There has been much talk in recent days of the way New Zealand play the game. Any of the team asked has accepted the enquiry with good grace as a compliment and reiterated just how they look after their own back yard.
Having inherited the captaincy from Brendon McCullum, the man credited with New Zealand's cricketing culture, Kane Williamson leads New Zealand's image on and off the field. When Williamson won the toss in Christchurch, he paused for a moment when asked why, then said all the right things about there being a bit of grass on the surface and the hope of some early movement.
He's too nice to say it, but he could easily have said: we just want to bowl at this England batting order again. Who would blame him after the 58 all out at Auckland. At 94 for 5 shortly after lunch, they were in sight of another decisive bowling performance, but England hauled themselves off the mat. Not, though, in a manner that answered many of their burning questions.
They made three changes in their attempt to level the series. The bowling ones made some sense; at least Mark Wood (presumably he was picked for his bowling) and Jack Leach offer the potential of something that hasn't been on show of late: pace and spin. The change in the batting was, well, uninspiring. England have a hierarchy in selection, and will have felt beholden to recall James Vince after he was only left out in Auckland because an extra bowler was needed to cover for Ben Stokes.
You'll probably know the end result by now if you are reading this: Vince lbw Southee 18. So he wasn't caught behind driving, but apart from that it was about as predictable as you could image. There were two straight drives to make a watcher purr but a sense that this wasn't going to last - then he played round a straight one from Tim Southee.
In 15 of his 21 Test innings Vince has reached double figures with two half-centuries - albeit they have both come since the start of the Ashes, which is why he was given another chance for this tour. But this England Test side is going round in circles, pretty unsteady ones at that.
Southee and Trent Boult again preyed on those shortcomings with more excellent seam and swing bowling. Alastair Cook was cleaned up by a beauty - although, at his best, Cook may well have covered it - Joe Root, almost out of nowhere having looked in excellent touch, missed a straight one from Southee, a crease-bound Dawid Malan was pinned lbw and Mark Stoneman undid more than two hours of graft with a poke outside off stump. If you feel you have read very similar things before, it's because you have. It's only because last week's 58 was so dire that this effort didn't feel quite so bad - and that doesn't even count as damning with faint praise.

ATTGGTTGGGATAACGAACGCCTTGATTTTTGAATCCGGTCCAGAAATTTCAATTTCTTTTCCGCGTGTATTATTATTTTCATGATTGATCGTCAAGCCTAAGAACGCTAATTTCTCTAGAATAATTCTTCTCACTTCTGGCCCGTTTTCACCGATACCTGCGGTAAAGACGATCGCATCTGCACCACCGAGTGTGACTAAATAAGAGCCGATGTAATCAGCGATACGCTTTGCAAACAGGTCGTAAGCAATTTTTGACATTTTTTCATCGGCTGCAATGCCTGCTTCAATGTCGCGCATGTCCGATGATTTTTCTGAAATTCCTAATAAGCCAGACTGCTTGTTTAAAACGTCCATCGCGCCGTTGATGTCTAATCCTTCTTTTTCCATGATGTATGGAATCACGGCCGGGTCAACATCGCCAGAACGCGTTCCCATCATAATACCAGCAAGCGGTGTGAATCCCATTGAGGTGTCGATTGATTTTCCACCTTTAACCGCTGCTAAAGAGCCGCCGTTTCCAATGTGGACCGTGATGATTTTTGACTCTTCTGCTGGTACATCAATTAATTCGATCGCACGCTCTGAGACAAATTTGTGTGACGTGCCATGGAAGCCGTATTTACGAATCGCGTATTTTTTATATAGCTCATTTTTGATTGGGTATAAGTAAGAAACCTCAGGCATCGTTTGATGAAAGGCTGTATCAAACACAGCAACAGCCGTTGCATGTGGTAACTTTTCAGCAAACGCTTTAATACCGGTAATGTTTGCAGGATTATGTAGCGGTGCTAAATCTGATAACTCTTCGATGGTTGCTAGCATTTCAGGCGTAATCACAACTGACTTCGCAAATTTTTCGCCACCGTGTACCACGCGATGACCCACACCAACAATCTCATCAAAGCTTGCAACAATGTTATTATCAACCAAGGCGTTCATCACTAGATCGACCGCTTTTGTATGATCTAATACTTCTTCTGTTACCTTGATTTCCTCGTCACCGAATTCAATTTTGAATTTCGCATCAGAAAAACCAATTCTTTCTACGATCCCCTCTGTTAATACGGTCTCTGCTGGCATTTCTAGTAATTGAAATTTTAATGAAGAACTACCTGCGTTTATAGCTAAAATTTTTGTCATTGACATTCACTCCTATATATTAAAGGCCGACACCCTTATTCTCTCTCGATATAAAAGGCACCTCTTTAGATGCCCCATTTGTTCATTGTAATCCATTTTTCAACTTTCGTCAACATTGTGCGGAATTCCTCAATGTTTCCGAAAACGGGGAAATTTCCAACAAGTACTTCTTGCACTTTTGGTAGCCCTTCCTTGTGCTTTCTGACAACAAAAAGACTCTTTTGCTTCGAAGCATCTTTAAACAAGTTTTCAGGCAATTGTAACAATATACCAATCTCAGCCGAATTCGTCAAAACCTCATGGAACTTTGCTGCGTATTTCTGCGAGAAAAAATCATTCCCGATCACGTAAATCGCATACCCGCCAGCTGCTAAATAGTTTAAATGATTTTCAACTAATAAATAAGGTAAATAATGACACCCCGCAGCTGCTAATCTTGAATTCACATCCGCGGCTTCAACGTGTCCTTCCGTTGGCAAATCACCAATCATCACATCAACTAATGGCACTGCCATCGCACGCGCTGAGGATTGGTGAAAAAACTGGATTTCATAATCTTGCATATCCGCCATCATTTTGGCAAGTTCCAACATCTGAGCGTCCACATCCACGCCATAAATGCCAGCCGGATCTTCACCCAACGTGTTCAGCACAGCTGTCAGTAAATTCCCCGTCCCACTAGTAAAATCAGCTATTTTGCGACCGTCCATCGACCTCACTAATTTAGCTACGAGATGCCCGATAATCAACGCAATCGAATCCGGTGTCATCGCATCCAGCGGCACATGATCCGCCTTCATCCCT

The knock-on effect of Vince's return was that Stokes and Jonny Bairstow, two of England's three best batsmen, were now back at No 6 and 7 respectively. It didn't do them much good being a place higher in the first innings in Auckland - Bairstow, in particular, fell to two very poor dismissals - but it's difficult to believe that if England are to revive their Test form in the long term that these two should not have a role in positions where they can define an innings.
England coach Trevor Bayliss has talked of Stokes as a Test No. 5 more than once over the last 18 months and said his innings in Auckland had all the hallmarks of a proper top-order batsman. England had been horribly crease-bound in the (brief) first innings at Eden Park and no one tried to counter that more during the first part of this innings than Stokes, who regularly walked at Colin de Grandhomme's medium pace and was keen to get on the front foot to anything but the shortest of deliveries. It was a strangle that got him, edging Boult down the leg side straight after tea, although the bowler had spotted the tendency to move across the crease as he came down the pitch.
So it was over to Bairstow. In the Ashes he began the series at No. 7 (Moeen Ali was at No. 6) and was as low as No. 8 in Adelaide due to a nightwatchman, but thereafter he was moved up a slot in order to avoid being stranded with the tail. His response was a century in Perth. When Stuart Broad - at No. 8 for the first time since 2013 - limply drove to mid-off, Bairstow was again in danger of running out of partners and being wasted.
He is a wonderful batsman who you feel could average towards 50 in a specialist role. England are not in an era rich with Test-match quality batsmen, so they need to be smart about how they used their resources. The argument is often put forth that Adam Gilchrist rarely moved from No. 7 (or the example closer to home of Matt Prior) but they were part of much stronger top orders. If it means taking the gloves off him, maybe it would be worth it.
But this time he did not run out of team-mates. In fact, he was out-scored in the eighth-wicket stand - 52 to 39 - by the ebullient Wood who produced one of the most uplifting moments of England's dismal Test winter. At times there was a touch of Darren Gough (1994-95 vintage) in his counter-attacking. His fifty was a rare feel-good moment for the team. England were on the brink of a batting performance that would almost certainly have meant another defeat. In the longer term the recovery only papers over cracks, but for now they have a chance of some redemption.